It’s hard to not be a bit biased as I write about my good buddies, the Dirty River Boys, but when I saw “In These Times” on this list I had to jump at the opportunity. This song stands out on their new record “Science of Flight” for many reasons. Primarily, it stands out because DRB’s bass player Colton James steps into the spotlight on lead vocals. His delivery on this song is the audio equivalent of a derringer getting pulled out of a boot and shooting you in the face. It’s really unexpected, which makes it that much more interesting and adds another layer to a really well-developed and mature full length album from these Texas stalwarts.–ADI KANLIC, The Lusitania
It takes some looking to find bands that are able to successfully blend melody and aggression, especially a band that is four albums into their career. The angst and desperation of “45” are what Gaslight Anthem have built their career on and to still have that yearning and urgency lyrically and musically speaks volumes for the band. The building guitars and driving drums give the listener a feel of a supremely pissed off Tom Petty, while lead singer Brain Fallon’s vocals have the raspy masculinity that in my opinion are missing from music lately. And honestly, how many of us have wanted to be the guy in the song with the courage to just say, ‘Let her go, let somebody else lay at her feet’? I’m done, that’s it, I can’t take anymore. Sometimes letting go and walking away is just another way to say, ‘I still love you but I won’t let you hurt me anymore.’ The band nails that theme in this song.–RONNIE EATON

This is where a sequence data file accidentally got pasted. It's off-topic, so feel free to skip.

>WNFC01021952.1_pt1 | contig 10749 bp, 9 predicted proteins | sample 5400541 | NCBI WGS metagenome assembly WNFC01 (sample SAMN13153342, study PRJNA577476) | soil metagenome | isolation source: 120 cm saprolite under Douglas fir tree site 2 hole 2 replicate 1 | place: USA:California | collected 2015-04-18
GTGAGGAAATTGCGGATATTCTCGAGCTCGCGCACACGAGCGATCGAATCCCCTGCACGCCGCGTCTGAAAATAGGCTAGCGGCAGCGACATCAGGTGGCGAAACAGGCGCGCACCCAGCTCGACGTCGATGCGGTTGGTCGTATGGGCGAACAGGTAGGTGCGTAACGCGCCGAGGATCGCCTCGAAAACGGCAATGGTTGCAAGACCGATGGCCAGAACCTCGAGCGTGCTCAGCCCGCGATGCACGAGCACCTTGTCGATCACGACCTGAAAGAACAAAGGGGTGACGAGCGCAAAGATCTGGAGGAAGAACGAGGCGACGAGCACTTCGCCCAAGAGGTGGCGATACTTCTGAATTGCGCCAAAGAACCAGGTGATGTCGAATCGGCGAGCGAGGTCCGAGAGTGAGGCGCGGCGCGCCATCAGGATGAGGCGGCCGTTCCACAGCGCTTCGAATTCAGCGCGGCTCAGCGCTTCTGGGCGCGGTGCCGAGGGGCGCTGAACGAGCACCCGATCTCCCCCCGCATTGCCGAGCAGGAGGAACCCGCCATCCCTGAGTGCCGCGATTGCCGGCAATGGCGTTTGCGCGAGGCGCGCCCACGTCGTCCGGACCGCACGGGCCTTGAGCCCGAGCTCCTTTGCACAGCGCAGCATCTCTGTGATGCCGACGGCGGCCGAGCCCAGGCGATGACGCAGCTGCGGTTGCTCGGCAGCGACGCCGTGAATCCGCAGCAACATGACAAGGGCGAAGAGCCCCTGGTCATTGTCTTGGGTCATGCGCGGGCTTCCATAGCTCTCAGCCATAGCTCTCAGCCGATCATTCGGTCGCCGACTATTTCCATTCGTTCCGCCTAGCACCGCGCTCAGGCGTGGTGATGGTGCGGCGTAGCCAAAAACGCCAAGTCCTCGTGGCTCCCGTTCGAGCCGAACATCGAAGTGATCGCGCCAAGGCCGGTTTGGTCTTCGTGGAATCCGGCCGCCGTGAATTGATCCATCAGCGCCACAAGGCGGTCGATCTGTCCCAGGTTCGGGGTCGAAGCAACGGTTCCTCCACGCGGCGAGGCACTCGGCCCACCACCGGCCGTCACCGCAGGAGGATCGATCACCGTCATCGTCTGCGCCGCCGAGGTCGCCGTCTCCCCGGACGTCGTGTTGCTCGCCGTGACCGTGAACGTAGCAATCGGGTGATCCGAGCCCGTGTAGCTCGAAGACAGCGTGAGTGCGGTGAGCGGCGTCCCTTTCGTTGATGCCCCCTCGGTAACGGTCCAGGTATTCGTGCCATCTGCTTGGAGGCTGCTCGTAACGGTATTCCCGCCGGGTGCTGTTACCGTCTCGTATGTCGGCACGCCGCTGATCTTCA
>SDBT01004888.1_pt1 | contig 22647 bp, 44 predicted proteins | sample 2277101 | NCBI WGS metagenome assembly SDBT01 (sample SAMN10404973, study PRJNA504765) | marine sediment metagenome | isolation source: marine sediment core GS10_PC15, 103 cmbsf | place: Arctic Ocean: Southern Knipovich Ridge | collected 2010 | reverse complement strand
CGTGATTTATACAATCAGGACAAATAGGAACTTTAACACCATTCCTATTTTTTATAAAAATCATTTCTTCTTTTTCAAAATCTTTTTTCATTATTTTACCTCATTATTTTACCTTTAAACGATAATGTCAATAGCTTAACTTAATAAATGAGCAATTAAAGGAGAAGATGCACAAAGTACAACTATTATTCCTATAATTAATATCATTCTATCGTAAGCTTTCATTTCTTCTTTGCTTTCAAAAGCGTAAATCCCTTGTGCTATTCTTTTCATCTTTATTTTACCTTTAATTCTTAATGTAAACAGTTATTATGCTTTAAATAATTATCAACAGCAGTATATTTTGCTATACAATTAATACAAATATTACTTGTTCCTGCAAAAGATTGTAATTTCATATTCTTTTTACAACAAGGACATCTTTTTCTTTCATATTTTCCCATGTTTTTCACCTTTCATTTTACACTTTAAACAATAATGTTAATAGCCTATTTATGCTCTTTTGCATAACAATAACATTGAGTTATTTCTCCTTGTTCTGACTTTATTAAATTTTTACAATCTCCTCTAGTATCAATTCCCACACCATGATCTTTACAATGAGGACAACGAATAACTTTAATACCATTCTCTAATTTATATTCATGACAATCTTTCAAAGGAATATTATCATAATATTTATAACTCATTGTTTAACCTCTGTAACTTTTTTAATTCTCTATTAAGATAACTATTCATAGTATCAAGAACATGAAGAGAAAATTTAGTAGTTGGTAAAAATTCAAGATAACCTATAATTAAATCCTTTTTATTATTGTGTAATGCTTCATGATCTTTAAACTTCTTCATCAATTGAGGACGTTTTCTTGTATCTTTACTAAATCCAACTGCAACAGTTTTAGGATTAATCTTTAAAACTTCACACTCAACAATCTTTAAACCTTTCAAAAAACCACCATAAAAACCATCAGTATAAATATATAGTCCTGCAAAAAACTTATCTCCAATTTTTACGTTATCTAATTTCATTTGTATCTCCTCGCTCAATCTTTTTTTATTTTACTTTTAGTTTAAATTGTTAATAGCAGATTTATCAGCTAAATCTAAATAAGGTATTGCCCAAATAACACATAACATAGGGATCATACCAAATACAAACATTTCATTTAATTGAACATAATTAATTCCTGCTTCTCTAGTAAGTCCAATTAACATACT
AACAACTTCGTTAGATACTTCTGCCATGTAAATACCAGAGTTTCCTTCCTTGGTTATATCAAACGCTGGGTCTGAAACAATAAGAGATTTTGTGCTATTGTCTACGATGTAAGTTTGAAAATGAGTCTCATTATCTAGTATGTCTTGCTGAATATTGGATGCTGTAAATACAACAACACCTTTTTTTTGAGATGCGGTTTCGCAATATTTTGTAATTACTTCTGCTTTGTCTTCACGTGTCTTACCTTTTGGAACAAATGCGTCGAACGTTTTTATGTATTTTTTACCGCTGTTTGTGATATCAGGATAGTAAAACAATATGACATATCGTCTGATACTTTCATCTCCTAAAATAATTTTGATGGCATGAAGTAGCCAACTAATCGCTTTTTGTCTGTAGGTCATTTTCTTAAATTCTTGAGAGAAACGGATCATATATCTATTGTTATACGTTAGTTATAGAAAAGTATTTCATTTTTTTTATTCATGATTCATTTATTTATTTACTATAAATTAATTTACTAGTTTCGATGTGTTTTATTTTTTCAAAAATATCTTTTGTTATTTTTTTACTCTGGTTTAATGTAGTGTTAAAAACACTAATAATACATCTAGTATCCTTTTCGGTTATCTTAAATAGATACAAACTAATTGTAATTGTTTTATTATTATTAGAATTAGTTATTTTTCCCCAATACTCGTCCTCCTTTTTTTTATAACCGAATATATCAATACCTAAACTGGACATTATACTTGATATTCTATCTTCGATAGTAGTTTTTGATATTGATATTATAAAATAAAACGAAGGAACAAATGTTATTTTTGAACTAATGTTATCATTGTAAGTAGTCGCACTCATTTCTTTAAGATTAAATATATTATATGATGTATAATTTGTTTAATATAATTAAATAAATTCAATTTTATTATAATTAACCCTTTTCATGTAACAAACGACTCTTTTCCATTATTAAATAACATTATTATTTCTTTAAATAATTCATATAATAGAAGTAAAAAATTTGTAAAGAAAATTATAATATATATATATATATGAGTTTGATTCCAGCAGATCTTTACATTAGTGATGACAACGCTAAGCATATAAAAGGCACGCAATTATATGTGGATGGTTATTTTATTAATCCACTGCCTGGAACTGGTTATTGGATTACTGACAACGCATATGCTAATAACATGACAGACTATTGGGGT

Frank Ocean’s “Thinking About You” is about all you could want in a love ballad from an Odd Future alum. This song about heartbreak over a relationship just out of reach is soft and smooth while dripping with the sound of regret. “Thinking About You,” plays with an almost obsessive thought process of romantic thought. leaving you thinking about someone long after you should be. thinking about this person despite the fact you know you ought not to. Released as the lead single from his debut studio album “channel ORANGE” this year. However, the song was initially intended as a demo version of a song for a female singer, Bridget Kelly.–JON SEABORN, Ivory & Ash